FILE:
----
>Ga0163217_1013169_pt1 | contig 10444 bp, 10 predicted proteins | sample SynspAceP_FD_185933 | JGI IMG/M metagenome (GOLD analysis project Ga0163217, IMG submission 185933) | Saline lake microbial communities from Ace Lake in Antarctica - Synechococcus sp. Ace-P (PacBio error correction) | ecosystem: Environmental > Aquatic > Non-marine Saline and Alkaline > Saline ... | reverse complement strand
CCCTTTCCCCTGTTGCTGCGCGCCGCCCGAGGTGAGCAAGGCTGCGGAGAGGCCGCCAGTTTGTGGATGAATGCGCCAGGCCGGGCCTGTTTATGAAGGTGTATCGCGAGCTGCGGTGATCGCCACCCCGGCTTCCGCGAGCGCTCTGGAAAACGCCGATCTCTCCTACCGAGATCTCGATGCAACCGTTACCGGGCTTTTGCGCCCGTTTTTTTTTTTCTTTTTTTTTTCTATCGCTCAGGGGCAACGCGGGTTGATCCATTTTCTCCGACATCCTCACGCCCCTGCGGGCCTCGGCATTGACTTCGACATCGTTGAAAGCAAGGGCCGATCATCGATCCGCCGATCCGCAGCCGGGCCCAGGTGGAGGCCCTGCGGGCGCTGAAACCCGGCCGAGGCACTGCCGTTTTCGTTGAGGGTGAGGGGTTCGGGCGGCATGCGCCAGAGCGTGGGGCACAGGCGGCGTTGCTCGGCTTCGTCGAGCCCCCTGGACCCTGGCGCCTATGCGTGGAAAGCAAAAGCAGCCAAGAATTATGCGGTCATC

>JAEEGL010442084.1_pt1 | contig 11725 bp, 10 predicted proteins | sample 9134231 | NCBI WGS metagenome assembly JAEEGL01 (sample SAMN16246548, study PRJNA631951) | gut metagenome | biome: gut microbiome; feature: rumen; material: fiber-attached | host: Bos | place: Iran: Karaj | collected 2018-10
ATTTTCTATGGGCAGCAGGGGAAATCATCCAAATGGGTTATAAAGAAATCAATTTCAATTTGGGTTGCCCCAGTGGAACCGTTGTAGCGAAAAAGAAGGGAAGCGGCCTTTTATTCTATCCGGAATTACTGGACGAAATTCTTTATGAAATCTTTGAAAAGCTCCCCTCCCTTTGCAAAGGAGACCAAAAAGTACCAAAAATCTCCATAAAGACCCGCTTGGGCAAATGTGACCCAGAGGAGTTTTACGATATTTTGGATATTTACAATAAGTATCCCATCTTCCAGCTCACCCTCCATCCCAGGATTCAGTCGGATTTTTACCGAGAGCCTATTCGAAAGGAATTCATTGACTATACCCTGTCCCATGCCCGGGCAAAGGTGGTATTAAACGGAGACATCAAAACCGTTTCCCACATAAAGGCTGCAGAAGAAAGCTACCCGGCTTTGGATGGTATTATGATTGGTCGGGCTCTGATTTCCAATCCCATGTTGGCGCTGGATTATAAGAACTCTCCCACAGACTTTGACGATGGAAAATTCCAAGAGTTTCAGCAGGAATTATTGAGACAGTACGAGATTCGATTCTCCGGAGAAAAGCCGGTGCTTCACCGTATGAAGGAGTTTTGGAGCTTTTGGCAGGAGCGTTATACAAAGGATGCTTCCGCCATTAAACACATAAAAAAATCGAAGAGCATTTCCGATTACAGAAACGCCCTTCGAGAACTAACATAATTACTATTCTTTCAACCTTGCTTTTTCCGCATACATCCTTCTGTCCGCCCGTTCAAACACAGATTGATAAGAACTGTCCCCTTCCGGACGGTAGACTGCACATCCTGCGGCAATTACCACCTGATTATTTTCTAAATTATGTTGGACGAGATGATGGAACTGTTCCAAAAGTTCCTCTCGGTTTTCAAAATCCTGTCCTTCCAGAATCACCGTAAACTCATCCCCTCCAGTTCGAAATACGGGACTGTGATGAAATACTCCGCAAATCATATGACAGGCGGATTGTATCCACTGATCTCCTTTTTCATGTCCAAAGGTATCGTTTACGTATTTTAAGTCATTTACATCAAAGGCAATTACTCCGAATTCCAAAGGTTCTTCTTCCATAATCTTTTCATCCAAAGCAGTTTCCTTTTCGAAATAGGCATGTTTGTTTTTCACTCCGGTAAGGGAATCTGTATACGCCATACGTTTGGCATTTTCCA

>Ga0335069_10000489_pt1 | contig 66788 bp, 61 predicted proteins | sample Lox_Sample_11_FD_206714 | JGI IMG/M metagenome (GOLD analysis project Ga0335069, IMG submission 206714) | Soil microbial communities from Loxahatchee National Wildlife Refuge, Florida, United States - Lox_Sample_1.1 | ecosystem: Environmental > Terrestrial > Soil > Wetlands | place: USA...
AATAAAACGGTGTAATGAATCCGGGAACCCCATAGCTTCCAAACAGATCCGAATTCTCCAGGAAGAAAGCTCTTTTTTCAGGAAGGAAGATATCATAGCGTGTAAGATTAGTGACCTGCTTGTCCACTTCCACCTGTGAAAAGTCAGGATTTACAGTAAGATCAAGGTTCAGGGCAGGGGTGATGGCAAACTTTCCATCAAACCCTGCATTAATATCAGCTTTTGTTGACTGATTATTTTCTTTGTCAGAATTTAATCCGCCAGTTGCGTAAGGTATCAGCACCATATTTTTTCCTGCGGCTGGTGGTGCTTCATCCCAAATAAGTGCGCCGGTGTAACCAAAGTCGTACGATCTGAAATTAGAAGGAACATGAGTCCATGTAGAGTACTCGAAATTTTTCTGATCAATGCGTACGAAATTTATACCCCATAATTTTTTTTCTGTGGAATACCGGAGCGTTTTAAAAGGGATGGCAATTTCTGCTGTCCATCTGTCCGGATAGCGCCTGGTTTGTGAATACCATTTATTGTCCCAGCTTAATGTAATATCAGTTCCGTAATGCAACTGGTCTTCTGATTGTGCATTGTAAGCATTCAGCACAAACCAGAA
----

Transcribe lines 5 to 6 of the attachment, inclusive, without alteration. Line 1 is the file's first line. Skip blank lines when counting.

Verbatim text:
>Ga0335069_10000489_pt1 | contig 66788 bp, 61 predicted proteins | sample Lox_Sample_11_FD_206714 | JGI IMG/M metagenome (GOLD analysis project Ga0335069, IMG submission 206714) | Soil microbial communities from Loxahatchee National Wildlife Refuge, Florida, United States - Lox_Sample_1.1 | ecosystem: Environmental > Terrestrial > Soil > Wetlands | place: USA...
AATAAAACGGTGTAATGAATCCGGGAACCCCATAGCTTCCAAACAGATCCGAATTCTCCAGGAAGAAAGCTCTTTTTTCAGGAAGGAAGATATCATAGCGTGTAAGATTAGTGACCTGCTTGTCCACTTCCACCTGTGAAAAGTCAGGATTTACAGTAAGATCAAGGTTCAGGGCAGGGGTGATGGCAAACTTTCCATCAAACCCTGCATTAATATCAGCTTTTGTTGACTGATTATTTTCTTTGTCAGAATTTAATCCGCCAGTTGCGTAAGGTATCAGCACCATATTTTTTCCTGCGGCTGGTGGTGCTTCATCCCAAATAAGTGCGCCGGTGTAACCAAAGTCGTACGATCTGAAATTAGAAGGAACATGAGTCCATGTAGAGTACTCGAAATTTTTCTGATCAATGCGTACGAAATTTATACCCCATAATTTTTTTTCTGTGGAATACCGGAGCGTTTTAAAAGGGATGGCAATTTCTGCTGTCCATCTGTCCGGATAGCGCCTGGTTTGTGAATACCATTTATTGTCCCAGCTTAATGTAATATCAGTTCCGTAATGCAACTGGTCTTCTGATTGTGCATTGTAAGCATTCAGCACAAACCAGAA